Entomopathogenic Bacteria: from Laboratory to Field Application

pp 253-273

Safety and ecotoxicology of entomopathogenic bacteria

  • Lawrence A. LaceyAffiliated withFruit and Vegetable Research Unit, Yakima Agricultural Research Laboratory, USDA-ARS
  • , Joel P. SiegelAffiliated withHorticultural Crops Research Laboratory, USDA-ARS

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Bacillus entomopathogens, especially Bacillus thuringiensis, have been used extensively for control of insect pests in crops, forests, and the aquatic environment. Their safety for vertebrates and nontarget invertebrates has been thoroughly documented in a myriad of studies. Their short term effects on nontarget organisms that are unrelated to target insects is negligible. However, the effect of repeated applications on most ecosystems is relatively unknown. It is highly probable that any regular disruption of large insect communities, due to chemical or microbial insecticides or natural disaster, could have long term deleterious effects on higher trophic levels and ecosystem structure. The more diversified the food web, the less likely that complete or partial removal of a single species will result in catastrophic consequences. The more species a given intervention affects, the greater the likelihood of altering ecosystem structure. The safety and environmental impact of entomopathogenic bacteria should be evaluated in light of the risk for nontarget organisms in comparison with other interventions and the effect no treatment at all will have on an ecosystem.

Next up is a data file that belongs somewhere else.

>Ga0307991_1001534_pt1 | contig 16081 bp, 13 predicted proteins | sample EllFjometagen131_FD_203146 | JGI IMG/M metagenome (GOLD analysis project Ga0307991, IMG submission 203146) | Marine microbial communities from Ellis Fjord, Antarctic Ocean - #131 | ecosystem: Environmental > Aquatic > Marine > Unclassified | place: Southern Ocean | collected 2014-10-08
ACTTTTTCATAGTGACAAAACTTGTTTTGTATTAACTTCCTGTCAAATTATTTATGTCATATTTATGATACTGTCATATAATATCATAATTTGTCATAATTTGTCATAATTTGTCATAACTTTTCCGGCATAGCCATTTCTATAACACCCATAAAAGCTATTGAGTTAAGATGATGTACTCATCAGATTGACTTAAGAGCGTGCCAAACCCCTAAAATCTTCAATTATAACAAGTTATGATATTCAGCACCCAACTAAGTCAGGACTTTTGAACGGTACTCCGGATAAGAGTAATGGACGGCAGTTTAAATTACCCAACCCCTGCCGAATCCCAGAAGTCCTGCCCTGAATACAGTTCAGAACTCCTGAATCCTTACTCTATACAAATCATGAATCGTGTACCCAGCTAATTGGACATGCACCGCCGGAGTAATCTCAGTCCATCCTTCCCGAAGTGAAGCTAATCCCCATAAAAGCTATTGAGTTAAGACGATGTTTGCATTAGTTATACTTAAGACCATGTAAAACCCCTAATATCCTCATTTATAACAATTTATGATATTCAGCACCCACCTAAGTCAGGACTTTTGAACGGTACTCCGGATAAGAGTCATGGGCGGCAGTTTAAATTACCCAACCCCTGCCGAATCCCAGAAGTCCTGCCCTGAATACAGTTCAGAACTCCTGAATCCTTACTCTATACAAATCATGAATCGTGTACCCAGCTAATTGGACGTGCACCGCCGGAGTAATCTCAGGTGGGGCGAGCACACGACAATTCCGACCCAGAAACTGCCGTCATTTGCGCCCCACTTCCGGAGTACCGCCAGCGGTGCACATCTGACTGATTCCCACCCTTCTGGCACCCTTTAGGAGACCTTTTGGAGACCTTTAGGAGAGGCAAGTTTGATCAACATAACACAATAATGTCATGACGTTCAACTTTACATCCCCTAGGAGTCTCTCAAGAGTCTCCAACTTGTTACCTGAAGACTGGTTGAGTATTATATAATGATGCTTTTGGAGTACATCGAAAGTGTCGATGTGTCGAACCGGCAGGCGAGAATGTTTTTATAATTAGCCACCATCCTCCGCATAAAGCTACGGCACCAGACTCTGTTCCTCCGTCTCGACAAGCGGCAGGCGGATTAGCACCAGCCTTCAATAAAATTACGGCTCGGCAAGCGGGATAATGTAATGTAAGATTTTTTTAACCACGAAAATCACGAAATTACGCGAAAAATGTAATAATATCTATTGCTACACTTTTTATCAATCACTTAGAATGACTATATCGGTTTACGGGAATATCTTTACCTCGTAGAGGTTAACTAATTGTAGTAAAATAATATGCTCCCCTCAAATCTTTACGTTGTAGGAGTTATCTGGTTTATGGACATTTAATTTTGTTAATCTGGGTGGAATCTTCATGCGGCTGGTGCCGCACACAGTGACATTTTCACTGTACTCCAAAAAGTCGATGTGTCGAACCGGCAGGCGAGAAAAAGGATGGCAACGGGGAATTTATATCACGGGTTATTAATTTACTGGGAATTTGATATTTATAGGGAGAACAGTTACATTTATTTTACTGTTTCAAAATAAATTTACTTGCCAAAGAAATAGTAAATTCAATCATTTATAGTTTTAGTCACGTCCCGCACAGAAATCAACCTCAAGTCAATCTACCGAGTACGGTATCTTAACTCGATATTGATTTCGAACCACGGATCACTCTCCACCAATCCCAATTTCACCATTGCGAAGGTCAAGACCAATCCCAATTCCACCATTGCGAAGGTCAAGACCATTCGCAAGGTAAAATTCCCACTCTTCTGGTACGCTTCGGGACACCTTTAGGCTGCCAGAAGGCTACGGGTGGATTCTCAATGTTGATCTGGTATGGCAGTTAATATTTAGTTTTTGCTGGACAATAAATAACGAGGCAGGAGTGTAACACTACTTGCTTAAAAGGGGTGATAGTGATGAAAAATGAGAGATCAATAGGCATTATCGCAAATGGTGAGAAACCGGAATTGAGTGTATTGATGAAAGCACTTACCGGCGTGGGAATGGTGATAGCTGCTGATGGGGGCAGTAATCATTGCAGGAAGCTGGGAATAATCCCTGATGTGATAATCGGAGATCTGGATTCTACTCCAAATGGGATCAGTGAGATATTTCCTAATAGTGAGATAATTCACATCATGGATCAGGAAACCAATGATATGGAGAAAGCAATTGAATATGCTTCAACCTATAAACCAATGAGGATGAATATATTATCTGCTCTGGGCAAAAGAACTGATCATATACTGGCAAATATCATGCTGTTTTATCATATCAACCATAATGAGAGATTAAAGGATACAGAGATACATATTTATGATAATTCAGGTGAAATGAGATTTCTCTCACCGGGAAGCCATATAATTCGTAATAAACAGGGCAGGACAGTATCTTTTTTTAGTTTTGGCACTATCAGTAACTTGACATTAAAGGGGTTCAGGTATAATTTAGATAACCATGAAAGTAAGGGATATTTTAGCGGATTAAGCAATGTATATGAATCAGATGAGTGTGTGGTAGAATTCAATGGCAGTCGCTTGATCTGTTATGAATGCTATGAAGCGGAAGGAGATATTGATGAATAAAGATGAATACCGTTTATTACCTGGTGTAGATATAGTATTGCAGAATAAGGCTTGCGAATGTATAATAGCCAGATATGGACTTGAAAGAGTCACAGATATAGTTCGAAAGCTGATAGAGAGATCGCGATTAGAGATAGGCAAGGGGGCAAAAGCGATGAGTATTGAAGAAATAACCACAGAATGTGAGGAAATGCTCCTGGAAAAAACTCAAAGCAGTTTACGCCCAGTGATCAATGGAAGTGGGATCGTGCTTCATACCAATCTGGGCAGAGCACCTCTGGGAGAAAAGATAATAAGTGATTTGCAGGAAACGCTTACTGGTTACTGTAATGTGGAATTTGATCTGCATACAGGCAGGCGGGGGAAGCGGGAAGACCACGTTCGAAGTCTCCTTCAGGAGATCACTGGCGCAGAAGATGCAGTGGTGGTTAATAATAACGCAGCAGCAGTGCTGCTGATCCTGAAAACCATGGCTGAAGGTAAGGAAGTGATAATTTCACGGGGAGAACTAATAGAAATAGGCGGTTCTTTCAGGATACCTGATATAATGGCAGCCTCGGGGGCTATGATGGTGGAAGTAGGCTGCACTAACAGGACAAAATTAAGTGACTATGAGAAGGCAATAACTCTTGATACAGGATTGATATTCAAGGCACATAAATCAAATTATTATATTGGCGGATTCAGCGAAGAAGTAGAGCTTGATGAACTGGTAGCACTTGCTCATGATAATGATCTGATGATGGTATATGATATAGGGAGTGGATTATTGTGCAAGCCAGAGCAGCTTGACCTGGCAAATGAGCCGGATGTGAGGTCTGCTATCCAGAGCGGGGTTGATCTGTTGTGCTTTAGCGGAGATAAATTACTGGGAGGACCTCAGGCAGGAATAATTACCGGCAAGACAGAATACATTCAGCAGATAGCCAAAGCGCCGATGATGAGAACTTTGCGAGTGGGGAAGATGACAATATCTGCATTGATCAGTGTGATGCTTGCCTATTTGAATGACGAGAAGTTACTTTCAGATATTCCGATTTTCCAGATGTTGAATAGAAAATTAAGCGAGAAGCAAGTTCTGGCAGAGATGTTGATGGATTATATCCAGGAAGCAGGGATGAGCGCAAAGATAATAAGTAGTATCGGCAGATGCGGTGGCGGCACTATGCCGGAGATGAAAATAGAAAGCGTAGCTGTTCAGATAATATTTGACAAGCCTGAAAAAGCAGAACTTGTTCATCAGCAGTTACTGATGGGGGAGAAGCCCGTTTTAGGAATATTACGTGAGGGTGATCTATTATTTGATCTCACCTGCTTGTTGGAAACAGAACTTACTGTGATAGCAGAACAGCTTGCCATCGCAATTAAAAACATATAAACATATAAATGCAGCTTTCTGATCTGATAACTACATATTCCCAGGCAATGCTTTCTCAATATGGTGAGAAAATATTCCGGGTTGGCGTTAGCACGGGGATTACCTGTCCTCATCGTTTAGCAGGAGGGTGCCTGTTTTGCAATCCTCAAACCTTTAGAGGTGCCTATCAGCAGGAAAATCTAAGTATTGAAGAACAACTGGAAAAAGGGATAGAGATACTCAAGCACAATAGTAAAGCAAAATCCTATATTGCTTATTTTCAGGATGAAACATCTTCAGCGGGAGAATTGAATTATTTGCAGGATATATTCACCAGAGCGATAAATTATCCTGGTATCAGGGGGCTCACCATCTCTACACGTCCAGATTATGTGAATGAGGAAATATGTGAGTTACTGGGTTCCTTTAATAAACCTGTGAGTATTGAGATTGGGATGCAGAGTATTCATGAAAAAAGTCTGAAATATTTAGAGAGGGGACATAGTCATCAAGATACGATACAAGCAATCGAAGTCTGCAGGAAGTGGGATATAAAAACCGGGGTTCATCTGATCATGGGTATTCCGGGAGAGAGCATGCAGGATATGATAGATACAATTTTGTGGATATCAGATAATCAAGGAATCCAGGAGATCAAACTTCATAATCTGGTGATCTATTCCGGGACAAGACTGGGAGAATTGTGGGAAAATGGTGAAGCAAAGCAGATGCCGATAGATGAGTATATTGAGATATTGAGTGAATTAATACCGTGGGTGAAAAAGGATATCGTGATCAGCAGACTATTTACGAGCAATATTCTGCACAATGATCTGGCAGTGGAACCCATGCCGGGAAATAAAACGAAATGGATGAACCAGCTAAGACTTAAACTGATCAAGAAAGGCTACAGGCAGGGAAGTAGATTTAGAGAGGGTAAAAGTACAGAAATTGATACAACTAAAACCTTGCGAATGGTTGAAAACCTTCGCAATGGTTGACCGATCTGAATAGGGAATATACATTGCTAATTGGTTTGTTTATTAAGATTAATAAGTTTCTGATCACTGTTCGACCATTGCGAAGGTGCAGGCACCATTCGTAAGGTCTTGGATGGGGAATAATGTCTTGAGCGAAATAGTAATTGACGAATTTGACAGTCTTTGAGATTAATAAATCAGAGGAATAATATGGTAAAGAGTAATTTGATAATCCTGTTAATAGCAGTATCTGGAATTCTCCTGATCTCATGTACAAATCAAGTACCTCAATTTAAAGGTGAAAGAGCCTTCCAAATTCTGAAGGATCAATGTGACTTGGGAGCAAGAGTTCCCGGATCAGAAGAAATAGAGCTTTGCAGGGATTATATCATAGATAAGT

Key words

Bacillus thuringiensis Bacillus sphaericus Bacillus popilliae nontarget organisms safety environmental impact